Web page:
DisplayLink announced this week that they've shipped more than one million USB graphics semiconductors. The company's products make it possible to connect displays to computer systems via USB.
“DisplayLink has completely reinvented the way computers talk to displays. Our IC’s make it possible to use standard plug and play USB to connect a laptop to one or more displays, bringing the world a major step closer to the ideal “single world connector” status. Achieving sales of one million chips clearly shows the mainstream reach of our technology with customers and end-users who readily appreciate the simplicity of our approach and the productivity benefits of using multiple displays” said Hamid Farzaneh, president and CEO of DisplayLink.
“With the explosion of data and content, the increasing affordability of LCD monitors, and the growth of notebooks and netbooks with limited screen size, people increasingly see the need for easily and flexibly adding to their visual workspace to increase their productivity and reduce the stress and strain of watching and managing their data. DisplayLink’s USB graphics technology is uniquely positioned to enable monitor and PC OEMs to develop innovative products to address this demand.”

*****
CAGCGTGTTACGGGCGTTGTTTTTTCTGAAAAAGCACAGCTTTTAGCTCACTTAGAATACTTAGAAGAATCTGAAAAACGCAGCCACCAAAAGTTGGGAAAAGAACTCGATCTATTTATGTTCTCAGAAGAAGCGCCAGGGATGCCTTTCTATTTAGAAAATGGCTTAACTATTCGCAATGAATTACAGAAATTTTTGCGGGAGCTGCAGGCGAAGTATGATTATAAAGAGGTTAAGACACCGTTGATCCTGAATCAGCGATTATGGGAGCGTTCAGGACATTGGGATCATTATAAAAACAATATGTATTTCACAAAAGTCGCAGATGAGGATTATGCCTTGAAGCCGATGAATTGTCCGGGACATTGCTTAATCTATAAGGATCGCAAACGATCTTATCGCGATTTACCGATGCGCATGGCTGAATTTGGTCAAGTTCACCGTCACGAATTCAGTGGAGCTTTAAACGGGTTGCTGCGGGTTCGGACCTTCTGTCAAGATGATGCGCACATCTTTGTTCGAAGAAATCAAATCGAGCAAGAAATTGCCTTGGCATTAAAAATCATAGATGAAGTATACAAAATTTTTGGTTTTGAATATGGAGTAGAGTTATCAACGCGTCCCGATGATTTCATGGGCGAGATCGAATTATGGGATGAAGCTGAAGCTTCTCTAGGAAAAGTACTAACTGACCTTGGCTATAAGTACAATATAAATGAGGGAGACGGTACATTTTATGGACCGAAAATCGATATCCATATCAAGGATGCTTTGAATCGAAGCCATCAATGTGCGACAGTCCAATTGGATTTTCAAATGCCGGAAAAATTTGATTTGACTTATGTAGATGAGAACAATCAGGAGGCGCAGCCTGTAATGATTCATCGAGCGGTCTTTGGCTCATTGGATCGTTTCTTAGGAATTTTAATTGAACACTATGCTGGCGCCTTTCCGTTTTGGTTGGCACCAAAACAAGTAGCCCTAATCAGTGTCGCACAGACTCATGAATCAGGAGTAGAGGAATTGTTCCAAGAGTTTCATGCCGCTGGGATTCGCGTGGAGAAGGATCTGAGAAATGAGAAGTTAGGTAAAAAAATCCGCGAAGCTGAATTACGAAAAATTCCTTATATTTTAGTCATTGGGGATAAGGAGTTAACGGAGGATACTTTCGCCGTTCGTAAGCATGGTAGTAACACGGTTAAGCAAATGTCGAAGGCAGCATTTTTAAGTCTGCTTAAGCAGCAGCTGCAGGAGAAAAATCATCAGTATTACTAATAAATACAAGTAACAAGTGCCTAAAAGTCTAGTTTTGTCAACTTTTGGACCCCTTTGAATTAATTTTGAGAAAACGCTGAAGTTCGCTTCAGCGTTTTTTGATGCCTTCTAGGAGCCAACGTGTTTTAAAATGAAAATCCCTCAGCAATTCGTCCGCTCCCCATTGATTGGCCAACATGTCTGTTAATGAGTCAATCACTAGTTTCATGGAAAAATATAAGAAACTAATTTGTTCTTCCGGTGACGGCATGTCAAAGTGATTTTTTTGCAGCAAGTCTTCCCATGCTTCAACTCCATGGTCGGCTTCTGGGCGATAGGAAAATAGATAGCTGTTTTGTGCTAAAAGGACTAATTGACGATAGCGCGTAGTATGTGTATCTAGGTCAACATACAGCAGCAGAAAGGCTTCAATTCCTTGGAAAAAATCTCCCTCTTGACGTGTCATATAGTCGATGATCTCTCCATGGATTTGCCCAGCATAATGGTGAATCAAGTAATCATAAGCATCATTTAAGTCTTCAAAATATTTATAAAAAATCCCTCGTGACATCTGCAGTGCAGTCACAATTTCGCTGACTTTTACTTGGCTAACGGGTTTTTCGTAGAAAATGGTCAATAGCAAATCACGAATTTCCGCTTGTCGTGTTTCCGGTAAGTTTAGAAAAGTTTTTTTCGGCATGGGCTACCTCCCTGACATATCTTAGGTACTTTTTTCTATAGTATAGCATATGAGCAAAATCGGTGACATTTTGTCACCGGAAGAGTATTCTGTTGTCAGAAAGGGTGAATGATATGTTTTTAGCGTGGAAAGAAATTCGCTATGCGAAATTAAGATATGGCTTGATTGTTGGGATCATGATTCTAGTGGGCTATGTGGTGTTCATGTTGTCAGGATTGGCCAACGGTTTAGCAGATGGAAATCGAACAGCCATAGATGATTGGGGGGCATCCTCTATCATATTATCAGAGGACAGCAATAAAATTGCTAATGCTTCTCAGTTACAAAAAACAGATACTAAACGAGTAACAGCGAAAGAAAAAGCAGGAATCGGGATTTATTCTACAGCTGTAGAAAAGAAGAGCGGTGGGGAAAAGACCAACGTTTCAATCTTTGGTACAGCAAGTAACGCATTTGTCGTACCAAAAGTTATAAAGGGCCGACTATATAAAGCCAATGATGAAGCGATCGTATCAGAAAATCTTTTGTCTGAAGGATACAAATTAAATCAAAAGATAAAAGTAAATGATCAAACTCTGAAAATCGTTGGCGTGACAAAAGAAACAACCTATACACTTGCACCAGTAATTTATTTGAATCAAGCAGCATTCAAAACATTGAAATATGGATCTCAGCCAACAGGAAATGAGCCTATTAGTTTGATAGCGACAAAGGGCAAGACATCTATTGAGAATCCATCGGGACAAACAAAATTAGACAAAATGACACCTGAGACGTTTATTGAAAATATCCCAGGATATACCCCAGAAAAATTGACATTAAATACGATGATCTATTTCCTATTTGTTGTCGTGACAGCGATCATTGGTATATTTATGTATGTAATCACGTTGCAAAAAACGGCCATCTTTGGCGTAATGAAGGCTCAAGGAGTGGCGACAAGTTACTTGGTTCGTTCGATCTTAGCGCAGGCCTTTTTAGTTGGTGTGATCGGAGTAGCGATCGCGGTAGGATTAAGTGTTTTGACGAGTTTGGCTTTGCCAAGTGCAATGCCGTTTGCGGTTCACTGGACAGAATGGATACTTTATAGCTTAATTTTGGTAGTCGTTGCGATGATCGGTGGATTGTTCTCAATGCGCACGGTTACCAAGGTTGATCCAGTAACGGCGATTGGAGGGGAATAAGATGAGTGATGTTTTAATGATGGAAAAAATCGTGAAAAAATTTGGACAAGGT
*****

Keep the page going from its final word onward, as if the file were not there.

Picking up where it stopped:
According to In-Stat, a high-tech market research firm, the number of USB 2.0 monitors is projected to grow to nearly 12 million units in 2011. The growth in USB 3.0 monitors is projected to grow to nearly 58 million in 2012. Additionally, the number of mobile PC Docking Stations with wired USB docking (or universal docking) is projected to grow to nearly 19 million in 2012, with the majority of them being USB graphics enabled.
“We have seen steady adoption of DisplayLink USB graphics technology in a variety of devices,” says Brian O’Rourke, principal analyst for In-Stat. “And as wireless USB and USB 3.0 graphics technology continue to develop, it is likely that we will see a variety of products – from application specific monitors to wireless adapters and docking stations that will leverage the DisplayLink patent portfolio.”